The study using FEMTIS IOLs in FLACS looked at 336 eyes of 183 cataract patients who were followed up for 12 months (1). The IOL was fixated to the anterior capsulotomy. Studied outcomes included UDVA, CDVA, subjective refraction, IOL centration, presence or absence of capsule opacification, and a questionnaire measuring surgeons’ satisfaction with the procedure.
Implantation of the FEMTIS IOL provided excellent visual and stable refractive outcomes and exceptionally high in-the-bag stability over a 12-month period. This lens takes advantage of the high precision and repeatability of capsulotomies created by a femtosecond laser. It can be positioned very predictably and offers an optimal platform for toric, EDoF and multifocal IOL optics.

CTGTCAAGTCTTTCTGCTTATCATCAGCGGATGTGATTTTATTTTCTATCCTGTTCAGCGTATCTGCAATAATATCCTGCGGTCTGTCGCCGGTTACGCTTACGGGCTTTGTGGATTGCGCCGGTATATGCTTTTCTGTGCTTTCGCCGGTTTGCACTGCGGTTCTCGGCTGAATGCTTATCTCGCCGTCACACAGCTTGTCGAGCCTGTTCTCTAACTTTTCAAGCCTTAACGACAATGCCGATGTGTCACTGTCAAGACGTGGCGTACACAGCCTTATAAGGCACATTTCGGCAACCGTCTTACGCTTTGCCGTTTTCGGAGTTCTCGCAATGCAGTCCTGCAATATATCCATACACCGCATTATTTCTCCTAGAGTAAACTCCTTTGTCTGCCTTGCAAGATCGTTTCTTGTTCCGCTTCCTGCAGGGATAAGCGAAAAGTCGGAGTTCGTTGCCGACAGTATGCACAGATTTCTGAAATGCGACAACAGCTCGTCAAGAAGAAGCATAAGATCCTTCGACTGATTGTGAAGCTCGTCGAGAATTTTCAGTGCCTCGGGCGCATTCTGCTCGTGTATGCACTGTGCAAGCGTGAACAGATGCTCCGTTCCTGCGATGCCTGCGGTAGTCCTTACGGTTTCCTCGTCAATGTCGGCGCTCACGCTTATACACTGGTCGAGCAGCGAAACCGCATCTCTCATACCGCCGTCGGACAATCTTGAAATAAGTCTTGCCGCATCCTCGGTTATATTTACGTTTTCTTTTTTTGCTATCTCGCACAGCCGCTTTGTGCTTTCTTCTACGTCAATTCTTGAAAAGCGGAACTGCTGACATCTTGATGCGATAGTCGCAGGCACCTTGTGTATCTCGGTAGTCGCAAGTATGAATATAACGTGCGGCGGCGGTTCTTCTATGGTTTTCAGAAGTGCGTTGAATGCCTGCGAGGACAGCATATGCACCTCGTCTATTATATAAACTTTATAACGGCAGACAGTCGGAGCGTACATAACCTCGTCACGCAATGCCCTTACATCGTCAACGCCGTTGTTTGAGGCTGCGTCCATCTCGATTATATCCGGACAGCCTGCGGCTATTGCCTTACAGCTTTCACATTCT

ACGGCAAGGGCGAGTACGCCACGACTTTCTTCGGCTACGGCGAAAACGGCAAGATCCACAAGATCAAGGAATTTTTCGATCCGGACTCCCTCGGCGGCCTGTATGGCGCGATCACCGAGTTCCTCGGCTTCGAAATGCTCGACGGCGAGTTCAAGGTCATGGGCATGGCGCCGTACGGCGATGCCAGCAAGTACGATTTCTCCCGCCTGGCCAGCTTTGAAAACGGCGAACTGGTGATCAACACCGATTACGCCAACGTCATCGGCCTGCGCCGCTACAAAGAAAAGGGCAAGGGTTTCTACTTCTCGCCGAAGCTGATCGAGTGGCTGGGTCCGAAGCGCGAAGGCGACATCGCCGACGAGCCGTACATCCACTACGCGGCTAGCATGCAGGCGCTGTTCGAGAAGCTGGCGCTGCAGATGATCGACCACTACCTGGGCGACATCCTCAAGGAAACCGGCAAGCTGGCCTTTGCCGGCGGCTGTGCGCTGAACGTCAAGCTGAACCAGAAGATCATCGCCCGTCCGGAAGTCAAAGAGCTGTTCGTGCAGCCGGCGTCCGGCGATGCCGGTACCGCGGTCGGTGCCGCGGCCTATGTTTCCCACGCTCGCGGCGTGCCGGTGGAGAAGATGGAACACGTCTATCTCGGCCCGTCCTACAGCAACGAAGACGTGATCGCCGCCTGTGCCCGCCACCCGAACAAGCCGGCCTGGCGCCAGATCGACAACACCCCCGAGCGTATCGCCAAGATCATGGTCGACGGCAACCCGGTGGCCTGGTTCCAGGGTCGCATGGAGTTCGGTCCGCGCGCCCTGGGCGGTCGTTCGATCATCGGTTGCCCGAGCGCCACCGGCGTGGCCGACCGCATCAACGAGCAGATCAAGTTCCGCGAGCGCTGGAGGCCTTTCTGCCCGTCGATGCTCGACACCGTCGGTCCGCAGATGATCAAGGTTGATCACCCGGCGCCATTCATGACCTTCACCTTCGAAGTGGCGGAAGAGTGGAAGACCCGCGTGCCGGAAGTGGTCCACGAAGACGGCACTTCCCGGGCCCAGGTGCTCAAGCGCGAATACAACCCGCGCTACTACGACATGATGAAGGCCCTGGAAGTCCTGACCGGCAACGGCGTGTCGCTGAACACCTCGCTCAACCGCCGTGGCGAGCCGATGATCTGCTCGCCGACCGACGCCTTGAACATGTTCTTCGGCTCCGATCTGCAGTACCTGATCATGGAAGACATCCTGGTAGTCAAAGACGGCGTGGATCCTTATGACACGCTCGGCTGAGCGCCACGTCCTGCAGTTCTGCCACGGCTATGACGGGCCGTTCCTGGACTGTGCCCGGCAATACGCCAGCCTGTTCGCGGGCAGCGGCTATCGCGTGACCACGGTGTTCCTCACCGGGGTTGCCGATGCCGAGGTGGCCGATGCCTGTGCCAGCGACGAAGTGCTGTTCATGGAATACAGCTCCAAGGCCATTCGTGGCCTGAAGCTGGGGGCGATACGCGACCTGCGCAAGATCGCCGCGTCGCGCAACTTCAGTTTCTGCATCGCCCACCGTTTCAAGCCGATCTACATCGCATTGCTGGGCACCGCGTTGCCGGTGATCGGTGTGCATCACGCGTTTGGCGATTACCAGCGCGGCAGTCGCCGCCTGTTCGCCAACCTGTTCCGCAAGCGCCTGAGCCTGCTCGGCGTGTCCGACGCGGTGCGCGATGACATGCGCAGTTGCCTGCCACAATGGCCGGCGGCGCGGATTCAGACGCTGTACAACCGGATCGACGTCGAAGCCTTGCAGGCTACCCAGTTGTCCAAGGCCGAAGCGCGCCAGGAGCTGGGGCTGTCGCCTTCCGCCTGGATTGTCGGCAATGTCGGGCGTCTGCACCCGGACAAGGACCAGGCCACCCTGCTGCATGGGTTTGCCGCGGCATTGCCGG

Unique haptic design
The haptic design of the FEMTIS IOL family includes two traditional plate haptics plus another four smaller clip haptics. These smaller haptics are anteriorly based and are used to align the lens into the capsulotomy, holding the lens in the right position. When the lens is fixated in the capsulotomy, the surgeon can be sure that the lens is perfectly centered and in axis in case a toric lens was used. Of course, centration is especially important when considering multifocal or toric lenses, as well as aspheric lenses, especially aberration correcting IOLs.
In FLACS with the FEMTIS lens, the IOL is placed exactly where you want it to be – and, crucially, with a very low risk of rotation and decentration. I am sure I am not alone in fully appreciating such consistency.
All about outcomes… and satisfaction